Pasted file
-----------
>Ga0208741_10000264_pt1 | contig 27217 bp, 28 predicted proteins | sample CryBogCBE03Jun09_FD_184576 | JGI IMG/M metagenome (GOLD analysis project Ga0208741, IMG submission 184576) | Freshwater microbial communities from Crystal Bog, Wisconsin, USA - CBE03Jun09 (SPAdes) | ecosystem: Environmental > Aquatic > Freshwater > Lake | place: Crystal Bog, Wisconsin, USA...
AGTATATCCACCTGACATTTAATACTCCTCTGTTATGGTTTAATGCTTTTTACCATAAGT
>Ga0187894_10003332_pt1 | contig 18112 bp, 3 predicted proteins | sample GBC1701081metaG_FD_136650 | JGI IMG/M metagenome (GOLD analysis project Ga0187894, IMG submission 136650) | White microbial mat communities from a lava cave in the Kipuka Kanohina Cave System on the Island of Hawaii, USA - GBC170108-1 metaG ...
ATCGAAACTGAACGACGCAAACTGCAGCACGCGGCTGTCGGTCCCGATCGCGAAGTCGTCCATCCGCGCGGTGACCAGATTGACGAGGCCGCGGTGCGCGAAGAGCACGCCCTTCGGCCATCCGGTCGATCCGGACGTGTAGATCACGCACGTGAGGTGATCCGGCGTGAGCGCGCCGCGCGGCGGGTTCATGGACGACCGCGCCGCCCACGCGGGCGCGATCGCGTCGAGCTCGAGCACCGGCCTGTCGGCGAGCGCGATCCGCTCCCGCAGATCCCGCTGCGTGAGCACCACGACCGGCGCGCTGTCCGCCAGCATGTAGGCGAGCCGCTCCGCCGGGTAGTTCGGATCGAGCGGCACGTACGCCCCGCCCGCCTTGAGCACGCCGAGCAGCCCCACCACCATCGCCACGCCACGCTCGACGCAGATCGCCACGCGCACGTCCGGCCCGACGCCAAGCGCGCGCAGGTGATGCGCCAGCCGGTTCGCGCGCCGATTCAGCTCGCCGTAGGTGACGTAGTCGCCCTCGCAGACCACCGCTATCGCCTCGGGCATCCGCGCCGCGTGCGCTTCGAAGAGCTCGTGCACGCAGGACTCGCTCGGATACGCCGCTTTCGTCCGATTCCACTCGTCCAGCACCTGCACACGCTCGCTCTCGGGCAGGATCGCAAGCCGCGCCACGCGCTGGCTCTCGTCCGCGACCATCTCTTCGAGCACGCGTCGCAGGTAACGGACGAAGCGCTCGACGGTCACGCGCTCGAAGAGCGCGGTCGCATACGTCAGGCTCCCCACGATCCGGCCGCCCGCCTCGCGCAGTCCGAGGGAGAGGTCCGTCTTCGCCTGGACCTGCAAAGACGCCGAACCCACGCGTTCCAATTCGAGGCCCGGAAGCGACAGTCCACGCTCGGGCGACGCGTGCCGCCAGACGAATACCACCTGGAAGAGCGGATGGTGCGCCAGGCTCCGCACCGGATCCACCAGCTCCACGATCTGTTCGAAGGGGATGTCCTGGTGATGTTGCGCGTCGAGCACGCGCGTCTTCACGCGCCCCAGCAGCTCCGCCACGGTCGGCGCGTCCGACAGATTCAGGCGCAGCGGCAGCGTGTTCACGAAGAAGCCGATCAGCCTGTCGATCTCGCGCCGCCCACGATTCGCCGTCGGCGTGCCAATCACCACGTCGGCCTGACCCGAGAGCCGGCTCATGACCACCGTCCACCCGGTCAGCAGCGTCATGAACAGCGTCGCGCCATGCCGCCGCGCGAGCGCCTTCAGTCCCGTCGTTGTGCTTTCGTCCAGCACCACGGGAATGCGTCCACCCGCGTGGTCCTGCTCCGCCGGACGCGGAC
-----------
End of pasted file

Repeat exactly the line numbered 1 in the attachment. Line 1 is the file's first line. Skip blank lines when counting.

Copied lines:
>Ga0208741_10000264_pt1 | contig 27217 bp, 28 predicted proteins | sample CryBogCBE03Jun09_FD_184576 | JGI IMG/M metagenome (GOLD analysis project Ga0208741, IMG submission 184576) | Freshwater microbial communities from Crystal Bog, Wisconsin, USA - CBE03Jun09 (SPAdes) | ecosystem: Environmental > Aquatic > Freshwater > Lake | place: Crystal Bog, Wisconsin, USA...